A description presented by Ahmad Feily, a popular Iranian artist, about Iranian music and voice

While ago, Ahmad Feily explained about Iranian music and the Iranian voice in a workshop he held. In the following, we will read a part of Ahmad Feily’s speech.

Potential Scale: When you write all the notes used in a piece of music (for example, Iranian, Indian, or European music) from “high” to “low” sequence of intensity, separated with one octave, you will get the potential scale of that music.

Note: The audio base and the potential scale above are written based on the diapason standard tuning and sitar, and are mostly theoretical. If the dulcimer or reed is the criterion, there will be differences in the audio base.

Note: In writing the potential scale, it is not considered that which intensity level (low or high) each of the note can be played in. For example, a cello tune can also be performed in one lower octave than that in the scale. Only the types of notes are important in determining the potential scale.

Actual scale: Not all notes in the potential scale are ever used in an Iranian piece of music. The same is true of many other musicians around the world. That is why we call it the potential scale. In other words, this scale, in terms of the number of tones, presents all the features available in Iranian music, but not all of these features can be used together in a single piece of music.

In Iranian music, if a piece is played within one octave, it theoretically never uses more than seven notes of the octave. For this reason, Iranian music, like other music, is Heptatonic or has seven melodies (“hepta” means seven and “tonic” means melody).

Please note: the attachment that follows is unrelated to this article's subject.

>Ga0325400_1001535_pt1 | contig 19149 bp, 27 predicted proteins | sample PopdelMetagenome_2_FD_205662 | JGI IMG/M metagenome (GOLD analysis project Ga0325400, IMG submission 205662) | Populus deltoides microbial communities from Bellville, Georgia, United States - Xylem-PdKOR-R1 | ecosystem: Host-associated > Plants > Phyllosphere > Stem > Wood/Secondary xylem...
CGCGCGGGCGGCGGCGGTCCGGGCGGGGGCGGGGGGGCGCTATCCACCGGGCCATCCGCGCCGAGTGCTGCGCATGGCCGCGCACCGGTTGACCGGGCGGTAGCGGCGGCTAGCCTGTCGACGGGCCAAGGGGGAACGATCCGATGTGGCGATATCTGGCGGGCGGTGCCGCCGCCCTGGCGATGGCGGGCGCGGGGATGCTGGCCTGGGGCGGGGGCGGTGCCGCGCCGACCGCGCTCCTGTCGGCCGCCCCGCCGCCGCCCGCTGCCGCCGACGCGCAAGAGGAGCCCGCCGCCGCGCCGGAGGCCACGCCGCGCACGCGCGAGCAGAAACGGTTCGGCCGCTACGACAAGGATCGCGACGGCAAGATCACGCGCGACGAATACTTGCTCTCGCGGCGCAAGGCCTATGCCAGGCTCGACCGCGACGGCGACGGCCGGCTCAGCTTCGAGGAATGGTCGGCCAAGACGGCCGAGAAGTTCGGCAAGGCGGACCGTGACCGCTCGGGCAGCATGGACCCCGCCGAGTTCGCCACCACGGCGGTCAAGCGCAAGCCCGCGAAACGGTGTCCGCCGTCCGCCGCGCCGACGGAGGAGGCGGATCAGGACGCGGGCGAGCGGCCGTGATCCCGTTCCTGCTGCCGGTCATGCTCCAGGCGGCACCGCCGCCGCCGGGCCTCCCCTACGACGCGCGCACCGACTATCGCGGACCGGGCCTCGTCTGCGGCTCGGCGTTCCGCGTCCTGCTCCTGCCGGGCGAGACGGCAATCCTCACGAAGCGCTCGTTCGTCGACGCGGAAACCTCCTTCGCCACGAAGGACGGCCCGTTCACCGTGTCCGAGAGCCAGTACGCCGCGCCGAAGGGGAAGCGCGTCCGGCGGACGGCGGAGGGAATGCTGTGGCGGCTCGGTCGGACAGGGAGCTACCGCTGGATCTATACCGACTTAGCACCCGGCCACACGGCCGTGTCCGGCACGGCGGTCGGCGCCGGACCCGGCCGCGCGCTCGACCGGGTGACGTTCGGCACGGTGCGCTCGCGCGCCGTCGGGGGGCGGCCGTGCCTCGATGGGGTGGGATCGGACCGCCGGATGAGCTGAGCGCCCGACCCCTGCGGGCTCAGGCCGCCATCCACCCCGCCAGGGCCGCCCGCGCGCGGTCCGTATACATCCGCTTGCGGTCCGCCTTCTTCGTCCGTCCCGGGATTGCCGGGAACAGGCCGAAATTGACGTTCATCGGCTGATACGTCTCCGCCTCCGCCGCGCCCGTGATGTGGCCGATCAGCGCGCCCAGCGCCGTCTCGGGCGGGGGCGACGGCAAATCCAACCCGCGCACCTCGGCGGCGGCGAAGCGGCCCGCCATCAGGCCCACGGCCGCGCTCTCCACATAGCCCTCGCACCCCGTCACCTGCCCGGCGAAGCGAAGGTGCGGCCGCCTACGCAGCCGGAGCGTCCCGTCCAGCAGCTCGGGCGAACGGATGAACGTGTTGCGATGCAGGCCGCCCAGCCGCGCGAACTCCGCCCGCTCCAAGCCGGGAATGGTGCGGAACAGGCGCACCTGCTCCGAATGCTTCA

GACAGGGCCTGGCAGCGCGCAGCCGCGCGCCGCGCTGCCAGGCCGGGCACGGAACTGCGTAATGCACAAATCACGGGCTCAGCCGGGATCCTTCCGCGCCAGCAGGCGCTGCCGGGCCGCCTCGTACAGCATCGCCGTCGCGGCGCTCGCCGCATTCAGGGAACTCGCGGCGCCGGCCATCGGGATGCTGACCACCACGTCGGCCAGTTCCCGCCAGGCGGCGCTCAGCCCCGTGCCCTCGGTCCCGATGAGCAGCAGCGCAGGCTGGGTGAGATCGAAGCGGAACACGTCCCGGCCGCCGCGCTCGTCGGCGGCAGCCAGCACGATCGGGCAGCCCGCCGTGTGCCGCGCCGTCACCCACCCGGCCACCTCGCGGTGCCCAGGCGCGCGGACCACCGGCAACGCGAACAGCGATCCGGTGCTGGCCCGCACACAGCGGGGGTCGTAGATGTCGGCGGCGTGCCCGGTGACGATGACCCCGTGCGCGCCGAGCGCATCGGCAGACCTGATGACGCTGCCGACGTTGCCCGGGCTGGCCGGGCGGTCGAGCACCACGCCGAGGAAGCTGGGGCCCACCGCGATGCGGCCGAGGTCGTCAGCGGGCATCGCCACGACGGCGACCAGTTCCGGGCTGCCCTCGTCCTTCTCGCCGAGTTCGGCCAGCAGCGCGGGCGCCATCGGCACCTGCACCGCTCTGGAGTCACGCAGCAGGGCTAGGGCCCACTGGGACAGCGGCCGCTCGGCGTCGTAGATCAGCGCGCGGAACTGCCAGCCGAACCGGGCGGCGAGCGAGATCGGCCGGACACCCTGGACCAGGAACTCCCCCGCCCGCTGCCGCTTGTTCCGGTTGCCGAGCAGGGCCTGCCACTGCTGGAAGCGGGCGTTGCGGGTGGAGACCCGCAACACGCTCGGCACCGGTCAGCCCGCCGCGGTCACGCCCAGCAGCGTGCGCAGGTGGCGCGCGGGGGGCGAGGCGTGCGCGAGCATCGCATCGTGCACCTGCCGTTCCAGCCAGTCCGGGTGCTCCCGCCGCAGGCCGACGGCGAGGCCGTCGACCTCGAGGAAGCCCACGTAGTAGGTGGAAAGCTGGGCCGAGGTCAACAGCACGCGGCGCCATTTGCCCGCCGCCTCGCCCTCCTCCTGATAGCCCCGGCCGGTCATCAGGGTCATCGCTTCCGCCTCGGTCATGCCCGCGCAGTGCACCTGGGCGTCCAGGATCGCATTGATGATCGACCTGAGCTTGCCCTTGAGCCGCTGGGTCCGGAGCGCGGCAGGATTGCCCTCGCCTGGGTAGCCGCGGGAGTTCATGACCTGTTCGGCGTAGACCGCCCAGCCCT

Actual scale and dong: Melody in Iranian music doesn’t evaluate within one octave, but rather, it generally varies within one dong, that is, it uses four (or a maximum of five) notes.

Therefore, when we talk about the actual scale in music, the concept of “scale” has only a theoretical aspect. This scale, in fact, is made up of two dongs and resonance, and the melody varies in sequent within each of the dongs. It is even possible to use just one dong to make a piece.

Note: It is possible to extract more than one actual scale from a potential scale, but, in any case, in pentatonic music (such as Iranian music) all of these actual scales will include a maximum of seven melodies.

In Iranian music, it is possible to go from one Maqam to another. In other words, we have constantly changed the balance, but it should be noted that this change of Maqam (or the change we can feel during the performance of the balance) is a very sensitive and accurate action. Passing from one Maqam to another will sound very unpleasant if it is done without considering the modal and its relevant techniques because it will suddenly change the modal feeling.

The ancient masters of Iranian music have reminded us of some of the best ways to change the Maqam through collections called Dastgah (one of the meanings of Dastgah that is related to our topic is “collection”).

Definition of the Dastgah: Each Dastgah is a collection of pieces of music (notes and melodies) that we call a corner.

The corners are made in different Maqams and are connected in a certain order. One of the consequences of this particular order is that the transition from one Maqam to another within a Dastgah is pleasant.

We name each Dastgah with its main-Maqam

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